Rights group challenges US embargo on Gitmo abuse hearings
The Center for Constitutional Rights, which represents numerous Guantanamo Bay inmates, has filed the first-ever challenge to the government’s assertion that the treatment of detainees is not reviewable in U.S. courts.
The group said it filed its challenge with a Washington, D.C. district court in response to the government’s move to have Al-Zahrani v. Rumsfeld dismissed. The case was filed by the families of two men found dead in the military prison in 2006.
“The Supreme Court has ruled three times that Guantánamo is not beyond the reach of the law, yet the government is claiming, in 2009, that the base is still a legal black hole and what happens at Guantánamo stays at Guantánamo,” CCR Attorney Pardiss Kebriaei said in a media advisory.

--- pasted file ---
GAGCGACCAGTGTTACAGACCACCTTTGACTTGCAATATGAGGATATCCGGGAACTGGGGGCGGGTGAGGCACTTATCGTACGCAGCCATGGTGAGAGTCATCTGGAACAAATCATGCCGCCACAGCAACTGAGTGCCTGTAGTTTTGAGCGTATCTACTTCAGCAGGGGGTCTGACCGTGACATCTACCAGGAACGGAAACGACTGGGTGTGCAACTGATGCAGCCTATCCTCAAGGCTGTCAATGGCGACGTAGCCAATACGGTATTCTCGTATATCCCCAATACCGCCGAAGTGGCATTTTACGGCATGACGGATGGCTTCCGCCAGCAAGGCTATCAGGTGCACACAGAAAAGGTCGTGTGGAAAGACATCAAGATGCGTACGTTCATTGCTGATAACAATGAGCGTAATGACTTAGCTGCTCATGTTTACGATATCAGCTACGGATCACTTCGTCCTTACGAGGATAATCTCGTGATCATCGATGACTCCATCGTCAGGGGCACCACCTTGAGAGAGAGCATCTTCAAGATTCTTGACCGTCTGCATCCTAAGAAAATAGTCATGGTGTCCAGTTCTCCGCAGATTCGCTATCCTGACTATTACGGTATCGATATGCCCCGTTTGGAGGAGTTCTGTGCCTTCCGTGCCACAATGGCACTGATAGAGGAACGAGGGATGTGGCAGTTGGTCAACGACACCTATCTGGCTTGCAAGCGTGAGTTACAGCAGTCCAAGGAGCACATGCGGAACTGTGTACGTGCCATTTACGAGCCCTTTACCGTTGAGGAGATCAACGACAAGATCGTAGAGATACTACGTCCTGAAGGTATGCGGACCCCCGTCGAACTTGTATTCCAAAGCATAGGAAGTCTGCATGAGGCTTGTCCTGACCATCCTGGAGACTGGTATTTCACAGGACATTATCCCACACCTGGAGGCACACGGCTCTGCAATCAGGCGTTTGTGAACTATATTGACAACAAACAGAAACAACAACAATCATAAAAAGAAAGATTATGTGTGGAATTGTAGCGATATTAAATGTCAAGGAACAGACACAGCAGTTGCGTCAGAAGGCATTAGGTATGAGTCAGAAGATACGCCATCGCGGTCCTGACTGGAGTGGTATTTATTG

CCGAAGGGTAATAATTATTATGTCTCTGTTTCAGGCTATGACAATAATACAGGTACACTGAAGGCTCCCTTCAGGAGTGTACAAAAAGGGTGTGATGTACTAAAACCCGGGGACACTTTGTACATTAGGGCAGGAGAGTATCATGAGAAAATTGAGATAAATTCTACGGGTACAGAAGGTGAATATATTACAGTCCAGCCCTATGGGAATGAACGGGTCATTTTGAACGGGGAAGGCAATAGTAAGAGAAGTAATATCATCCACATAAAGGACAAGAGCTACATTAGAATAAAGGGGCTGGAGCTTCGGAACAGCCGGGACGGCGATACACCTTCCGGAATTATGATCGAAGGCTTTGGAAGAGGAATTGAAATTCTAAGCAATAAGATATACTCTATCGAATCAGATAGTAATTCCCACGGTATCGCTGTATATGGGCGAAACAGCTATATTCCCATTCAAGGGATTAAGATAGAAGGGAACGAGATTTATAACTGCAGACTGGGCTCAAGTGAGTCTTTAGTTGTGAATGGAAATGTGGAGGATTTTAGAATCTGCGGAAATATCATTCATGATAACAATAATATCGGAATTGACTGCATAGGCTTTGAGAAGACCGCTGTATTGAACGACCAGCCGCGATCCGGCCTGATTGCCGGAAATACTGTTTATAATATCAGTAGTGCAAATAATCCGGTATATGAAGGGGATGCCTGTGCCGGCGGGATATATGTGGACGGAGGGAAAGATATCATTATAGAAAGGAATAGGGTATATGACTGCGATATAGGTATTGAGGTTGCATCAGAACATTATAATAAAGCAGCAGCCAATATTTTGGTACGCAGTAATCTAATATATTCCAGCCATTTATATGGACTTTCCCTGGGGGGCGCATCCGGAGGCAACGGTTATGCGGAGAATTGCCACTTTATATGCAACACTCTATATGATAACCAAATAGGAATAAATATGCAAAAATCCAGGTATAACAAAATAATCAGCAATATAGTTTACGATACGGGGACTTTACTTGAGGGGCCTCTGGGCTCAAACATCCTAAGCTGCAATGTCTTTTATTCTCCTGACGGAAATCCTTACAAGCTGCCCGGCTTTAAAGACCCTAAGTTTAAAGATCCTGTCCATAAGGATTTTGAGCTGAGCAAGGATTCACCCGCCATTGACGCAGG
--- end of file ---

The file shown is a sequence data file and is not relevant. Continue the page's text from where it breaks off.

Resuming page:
Vincent Warren, CCR executive director, added: “We have extensive documentation of the abuse and torture of many of our clients, both released men and men still being held in inhuman conditions at Guantánamo. They and their families must have a way to seek justice and hold the officials responsible for their treatment accountable to our laws and our system of justice. If Guantánamo remains a black hole under President Obama, all his promises of transparency and an end to lawlessness are worthless.”
The civil action against former U.S. Secretary of Defense Donald Rumsfeld also includes 23 other Bush administration officials, including Guantanamo doctors and support staff.
Both Yasser Al-Zahrani of Saudi Arabia and Salah Al-Salami of Yemen, on behalf of which the suit was filed, are said to have committed suicide after prolonged detention in the U.S. military facility.
“Al-Zahrani, who was 22 when he died, and al-Salami, who was 37, were among the allegedly hundreds of inmates who staged hunger strikes to protest their detention, and were eventually force-fed through tubes,” noted Legal Times, reading from the original legal complaint.